We could also be motivated to improve our mental state. If our character has a positive mindset that we want to imitate, we will often contort our thinking patterns to be more like that character. Also, we could be motivated to complete a certain path in life or even become involved in making video games when we become entrenched in a certain game. Dependency is not always a bad thing, as it could motivate us to make some positive changes in our actual lives.
First mentioned in this article was the fact that video games have become a coping mechanism for many of us amidst COVID-19 induced lockdowns. While I began by taking a strong stance against this mechanism because of the dangers it presents, I want to certify the positives of using video games for coping. This mechanism is painless, effortless, and mostly individualized. An individual entrenched in their video game reality will achieve it with no medication, no strenuous thought activity, and will not hurt anyone while engaged in the game. Video games are a safe way for individuals to relax and explore their imagination without the risk of external harm to others. This unmedicated euphoric state must be appreciated but cannot be worshipped due to the temptation of vicariousness.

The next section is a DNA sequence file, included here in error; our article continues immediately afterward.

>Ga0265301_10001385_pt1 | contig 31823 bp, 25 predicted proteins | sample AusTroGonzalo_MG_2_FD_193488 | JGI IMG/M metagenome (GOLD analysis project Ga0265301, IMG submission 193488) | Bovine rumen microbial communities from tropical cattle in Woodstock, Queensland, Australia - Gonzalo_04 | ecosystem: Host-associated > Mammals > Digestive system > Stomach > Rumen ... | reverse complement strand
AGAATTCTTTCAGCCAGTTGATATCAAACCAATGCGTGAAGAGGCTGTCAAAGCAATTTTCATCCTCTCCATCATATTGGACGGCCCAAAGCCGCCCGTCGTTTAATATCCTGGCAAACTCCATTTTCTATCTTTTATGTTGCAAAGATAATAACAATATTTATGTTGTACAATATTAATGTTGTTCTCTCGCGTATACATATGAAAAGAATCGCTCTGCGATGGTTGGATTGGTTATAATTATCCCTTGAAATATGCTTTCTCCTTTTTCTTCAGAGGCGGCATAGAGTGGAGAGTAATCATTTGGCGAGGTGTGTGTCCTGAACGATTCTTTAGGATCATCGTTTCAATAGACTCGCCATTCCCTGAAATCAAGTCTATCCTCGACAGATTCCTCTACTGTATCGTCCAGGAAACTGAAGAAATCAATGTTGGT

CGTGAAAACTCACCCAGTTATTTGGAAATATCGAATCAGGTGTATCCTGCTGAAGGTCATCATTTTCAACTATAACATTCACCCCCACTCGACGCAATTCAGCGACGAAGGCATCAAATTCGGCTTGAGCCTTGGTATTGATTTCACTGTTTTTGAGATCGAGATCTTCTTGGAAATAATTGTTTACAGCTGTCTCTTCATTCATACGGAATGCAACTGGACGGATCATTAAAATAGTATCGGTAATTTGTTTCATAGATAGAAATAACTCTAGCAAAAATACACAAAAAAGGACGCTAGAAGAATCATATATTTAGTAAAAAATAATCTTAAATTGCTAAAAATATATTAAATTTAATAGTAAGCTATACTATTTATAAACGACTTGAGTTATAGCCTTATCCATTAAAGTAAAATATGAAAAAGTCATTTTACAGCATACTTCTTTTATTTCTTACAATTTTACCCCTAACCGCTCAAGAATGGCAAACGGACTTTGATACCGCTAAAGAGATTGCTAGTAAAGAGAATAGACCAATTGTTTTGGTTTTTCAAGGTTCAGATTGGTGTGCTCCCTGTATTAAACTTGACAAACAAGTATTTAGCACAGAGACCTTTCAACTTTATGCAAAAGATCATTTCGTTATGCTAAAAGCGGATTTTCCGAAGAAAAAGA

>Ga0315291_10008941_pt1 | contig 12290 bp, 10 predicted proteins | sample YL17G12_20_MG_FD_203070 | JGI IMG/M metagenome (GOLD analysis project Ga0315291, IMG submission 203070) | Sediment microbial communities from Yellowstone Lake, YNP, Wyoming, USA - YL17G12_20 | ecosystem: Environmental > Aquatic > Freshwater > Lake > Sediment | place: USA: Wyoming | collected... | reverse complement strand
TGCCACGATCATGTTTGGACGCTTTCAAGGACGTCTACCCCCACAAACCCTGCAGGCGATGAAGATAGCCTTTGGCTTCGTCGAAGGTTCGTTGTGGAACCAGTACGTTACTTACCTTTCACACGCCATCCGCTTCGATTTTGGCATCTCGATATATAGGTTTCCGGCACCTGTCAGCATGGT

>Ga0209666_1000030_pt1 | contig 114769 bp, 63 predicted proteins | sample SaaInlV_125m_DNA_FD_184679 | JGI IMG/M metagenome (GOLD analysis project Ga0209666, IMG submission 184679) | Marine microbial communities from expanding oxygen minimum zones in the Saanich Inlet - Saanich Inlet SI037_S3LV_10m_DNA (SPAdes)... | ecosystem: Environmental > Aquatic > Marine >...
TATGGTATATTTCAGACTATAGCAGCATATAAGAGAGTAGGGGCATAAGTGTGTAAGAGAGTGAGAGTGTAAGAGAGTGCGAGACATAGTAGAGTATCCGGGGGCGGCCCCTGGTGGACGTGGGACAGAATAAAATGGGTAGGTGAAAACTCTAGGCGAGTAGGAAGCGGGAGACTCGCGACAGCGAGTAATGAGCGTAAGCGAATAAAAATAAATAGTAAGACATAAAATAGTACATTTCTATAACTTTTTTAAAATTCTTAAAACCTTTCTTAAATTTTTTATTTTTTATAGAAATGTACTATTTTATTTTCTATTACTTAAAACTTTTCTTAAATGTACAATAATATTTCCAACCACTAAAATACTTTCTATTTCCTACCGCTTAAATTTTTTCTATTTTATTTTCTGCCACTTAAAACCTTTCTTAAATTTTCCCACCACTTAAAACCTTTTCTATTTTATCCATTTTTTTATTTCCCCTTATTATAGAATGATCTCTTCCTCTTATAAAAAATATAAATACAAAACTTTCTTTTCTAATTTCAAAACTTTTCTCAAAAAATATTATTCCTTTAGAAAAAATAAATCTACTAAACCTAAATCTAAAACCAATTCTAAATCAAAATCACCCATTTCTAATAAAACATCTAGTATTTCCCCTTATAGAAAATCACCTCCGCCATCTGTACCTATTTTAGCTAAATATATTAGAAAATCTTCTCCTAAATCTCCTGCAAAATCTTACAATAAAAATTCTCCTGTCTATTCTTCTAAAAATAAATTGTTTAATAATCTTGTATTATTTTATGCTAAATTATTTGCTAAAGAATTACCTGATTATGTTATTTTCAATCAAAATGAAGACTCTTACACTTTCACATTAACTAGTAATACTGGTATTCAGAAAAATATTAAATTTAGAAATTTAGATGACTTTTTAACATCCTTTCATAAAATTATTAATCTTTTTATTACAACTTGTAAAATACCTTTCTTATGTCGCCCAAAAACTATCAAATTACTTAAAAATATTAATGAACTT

None of us are perfect and with new isolation protocols, many of us feel more depressed than usual. Safe ways to relieve this depression should be honored but used carefully. Our mind thrives on euphoria and pleasure, so if we overindulge our mind in these stimuli, we enter ourselves into a deafening and dangerous cycle of pleasure and withdrawal. Every ounce of induced euphoria must be met with skepticism and caution to ensure that we do not fall victim to the withdrawal cycle.
The terrain COVID-19 has created calls for some changes to behavior for the sake of our sanity, and video games can provide a solution to our social isolation. While video games can be costly, I urge everyone to try to play games (many are available online for free) when they feel stressed or alone; however, be aware of their addictive qualities and set yourself up for escape from the perfect little world on the screen. Now, if you will excuse me, I have to slay Alduin for the fourteenth time.